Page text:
Chapulines are seasoned dried grasshoppers of the Sphenarium genus of grasshopper, native to Mexico and some parts of the U.S. It is a common snack food in the southern Mexico region (particularly in Oaxaca, Mexico) and Guatemala. It is commonly seasoned with salt, garlic, or chili-lime. Residents from some regions of Mexico eat chapulines as a traditional snack food. Chapulines are usually prepared with ingredients such as garlic, salt, lime juice or a red chili powder coating. They are not widely available in commercial distribution and usually brought into the United States by individuals who have recently visited Oaxaca or other parts of Mexico.
Recalls & Warnings
Sacramento Health Department Issues Health Warning on Lead-Contaminated Chapulines – The product, often a dull red color, is sold in small, unlabeled bags at Hispanic retail food stores, in restaurants and at flea markets. Recent analysis of chapulines from Oaxaca, Mexico, showed that they may contain as much as 2,300 micrograms of lead per gram of product.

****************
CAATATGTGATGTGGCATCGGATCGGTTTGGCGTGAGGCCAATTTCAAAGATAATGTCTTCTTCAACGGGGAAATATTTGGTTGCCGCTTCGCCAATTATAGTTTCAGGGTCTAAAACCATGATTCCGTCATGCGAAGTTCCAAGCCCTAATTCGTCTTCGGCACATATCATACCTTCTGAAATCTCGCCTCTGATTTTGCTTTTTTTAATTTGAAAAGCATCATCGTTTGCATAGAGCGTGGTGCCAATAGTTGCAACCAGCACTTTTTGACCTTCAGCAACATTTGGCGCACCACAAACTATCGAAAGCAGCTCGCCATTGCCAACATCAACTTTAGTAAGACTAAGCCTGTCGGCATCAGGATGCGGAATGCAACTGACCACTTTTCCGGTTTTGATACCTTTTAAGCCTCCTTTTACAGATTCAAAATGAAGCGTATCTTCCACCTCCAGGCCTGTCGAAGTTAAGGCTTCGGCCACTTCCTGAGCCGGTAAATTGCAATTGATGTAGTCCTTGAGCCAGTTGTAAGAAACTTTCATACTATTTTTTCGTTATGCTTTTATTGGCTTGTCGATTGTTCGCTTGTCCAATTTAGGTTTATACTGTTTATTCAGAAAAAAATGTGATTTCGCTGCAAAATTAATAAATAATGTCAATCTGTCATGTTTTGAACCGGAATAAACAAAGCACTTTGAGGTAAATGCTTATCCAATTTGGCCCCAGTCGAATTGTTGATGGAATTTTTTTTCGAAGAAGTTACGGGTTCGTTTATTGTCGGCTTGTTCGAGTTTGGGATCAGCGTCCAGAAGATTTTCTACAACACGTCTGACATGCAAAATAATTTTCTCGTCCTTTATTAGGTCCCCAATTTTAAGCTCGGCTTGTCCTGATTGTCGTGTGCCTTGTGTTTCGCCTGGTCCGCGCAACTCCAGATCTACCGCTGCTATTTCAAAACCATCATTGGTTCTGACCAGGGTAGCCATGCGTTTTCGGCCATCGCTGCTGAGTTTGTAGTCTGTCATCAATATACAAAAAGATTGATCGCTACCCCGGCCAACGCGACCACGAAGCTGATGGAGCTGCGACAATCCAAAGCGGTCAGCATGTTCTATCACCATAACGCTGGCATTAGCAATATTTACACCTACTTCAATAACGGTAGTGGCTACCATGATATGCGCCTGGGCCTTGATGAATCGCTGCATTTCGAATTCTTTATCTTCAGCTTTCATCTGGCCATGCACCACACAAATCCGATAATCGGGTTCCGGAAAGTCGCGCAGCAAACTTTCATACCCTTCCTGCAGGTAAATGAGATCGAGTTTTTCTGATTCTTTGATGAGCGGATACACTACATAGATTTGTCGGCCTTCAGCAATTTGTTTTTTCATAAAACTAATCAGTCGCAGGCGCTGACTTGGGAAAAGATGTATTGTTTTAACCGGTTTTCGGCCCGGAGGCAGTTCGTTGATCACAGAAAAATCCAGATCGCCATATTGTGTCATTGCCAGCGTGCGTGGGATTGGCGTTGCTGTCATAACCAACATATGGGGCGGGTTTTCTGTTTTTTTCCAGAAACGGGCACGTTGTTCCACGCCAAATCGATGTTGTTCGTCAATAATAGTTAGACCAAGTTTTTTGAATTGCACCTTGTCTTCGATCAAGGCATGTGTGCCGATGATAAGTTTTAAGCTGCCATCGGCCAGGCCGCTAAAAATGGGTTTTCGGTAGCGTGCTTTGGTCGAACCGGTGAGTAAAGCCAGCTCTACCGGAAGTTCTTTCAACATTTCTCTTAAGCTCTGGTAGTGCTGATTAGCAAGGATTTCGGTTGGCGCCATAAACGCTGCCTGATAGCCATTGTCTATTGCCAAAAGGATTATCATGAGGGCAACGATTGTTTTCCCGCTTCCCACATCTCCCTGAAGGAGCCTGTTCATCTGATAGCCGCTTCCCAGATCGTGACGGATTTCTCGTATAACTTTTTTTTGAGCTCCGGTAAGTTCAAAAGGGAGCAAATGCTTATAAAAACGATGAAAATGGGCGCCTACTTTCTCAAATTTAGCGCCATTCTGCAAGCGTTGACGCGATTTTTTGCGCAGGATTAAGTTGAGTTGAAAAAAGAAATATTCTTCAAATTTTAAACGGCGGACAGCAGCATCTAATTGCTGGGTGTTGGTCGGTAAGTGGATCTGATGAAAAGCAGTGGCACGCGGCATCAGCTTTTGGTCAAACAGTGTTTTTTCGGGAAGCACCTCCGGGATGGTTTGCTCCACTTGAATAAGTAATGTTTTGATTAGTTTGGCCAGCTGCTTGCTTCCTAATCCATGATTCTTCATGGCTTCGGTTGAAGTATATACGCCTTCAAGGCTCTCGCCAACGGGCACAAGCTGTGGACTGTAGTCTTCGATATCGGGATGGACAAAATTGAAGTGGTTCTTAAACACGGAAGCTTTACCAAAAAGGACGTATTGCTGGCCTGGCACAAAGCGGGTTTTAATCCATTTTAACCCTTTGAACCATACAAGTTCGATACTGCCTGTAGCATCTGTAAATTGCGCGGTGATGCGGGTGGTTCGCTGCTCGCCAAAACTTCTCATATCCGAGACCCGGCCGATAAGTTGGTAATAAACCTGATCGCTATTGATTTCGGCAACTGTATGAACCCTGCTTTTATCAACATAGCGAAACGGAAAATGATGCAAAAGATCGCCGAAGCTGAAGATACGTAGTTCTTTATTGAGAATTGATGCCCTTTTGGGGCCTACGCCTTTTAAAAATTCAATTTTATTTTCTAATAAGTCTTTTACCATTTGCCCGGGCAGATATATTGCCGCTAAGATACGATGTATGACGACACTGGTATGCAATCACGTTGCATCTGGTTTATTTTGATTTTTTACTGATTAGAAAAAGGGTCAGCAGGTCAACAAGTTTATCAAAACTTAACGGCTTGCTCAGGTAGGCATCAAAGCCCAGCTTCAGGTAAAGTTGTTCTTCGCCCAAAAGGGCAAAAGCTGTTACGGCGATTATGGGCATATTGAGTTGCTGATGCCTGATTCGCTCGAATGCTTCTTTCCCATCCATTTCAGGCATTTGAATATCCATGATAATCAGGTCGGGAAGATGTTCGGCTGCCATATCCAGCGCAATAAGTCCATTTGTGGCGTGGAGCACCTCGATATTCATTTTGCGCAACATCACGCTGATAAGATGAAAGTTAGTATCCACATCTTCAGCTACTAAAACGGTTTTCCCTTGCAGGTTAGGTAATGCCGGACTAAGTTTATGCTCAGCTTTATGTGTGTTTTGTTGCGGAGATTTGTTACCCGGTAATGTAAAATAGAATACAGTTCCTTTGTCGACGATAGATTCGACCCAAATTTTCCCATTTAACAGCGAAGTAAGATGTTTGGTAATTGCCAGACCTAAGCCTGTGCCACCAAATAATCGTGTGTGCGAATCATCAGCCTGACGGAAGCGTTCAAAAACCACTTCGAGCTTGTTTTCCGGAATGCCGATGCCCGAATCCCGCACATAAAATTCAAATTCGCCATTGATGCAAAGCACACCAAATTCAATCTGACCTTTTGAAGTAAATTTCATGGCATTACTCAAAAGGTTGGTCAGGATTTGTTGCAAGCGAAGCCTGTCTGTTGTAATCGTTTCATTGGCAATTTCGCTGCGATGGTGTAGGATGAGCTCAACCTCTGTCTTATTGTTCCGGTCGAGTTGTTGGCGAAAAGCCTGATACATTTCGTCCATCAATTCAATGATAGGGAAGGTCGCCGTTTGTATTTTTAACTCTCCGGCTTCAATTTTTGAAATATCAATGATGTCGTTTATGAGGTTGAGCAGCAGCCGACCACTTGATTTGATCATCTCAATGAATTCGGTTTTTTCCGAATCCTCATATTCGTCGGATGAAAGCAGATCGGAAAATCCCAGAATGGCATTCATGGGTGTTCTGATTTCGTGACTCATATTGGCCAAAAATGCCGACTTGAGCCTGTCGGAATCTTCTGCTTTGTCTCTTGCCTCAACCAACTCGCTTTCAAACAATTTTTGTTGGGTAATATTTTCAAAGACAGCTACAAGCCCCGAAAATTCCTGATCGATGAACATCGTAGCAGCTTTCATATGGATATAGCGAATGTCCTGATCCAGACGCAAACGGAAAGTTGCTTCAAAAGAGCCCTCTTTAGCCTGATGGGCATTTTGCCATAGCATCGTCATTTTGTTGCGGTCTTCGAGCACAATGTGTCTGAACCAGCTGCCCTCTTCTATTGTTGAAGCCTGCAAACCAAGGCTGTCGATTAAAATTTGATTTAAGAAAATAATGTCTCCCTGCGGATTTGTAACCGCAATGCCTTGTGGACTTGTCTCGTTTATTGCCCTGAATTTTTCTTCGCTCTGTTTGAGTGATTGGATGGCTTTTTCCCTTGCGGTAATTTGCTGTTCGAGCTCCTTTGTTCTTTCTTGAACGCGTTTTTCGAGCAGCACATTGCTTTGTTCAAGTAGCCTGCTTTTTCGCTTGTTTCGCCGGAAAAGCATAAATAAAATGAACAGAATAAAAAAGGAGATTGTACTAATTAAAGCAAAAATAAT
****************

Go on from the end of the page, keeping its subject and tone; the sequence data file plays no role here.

12/4/14 – Case in South Carolina with a family who consumed Chapulines from Oaxaca, Mexico. The chapulines were tested and revealed to contain 330 times the allowable lead level for food.
Update on source of lead behind Chapulines: a type of cultural pot, called a chilmolera, is used when pulverizing the ingredients used to season Chapulines and is prone to shedding lead from the glaze. Due to reforestation efforts that have inflated the price of the copal tree traditionally used to fire the kiln for the pots and seal in the lead, potters have resorted to cheaper wood that doesn’t seal the lead as well; glaze makers add more lead to compensate for low firing temperature (see link for further details).
Lead levels in Chapulines were found to be particularly high in the western Oaxacan region of Zimatlan.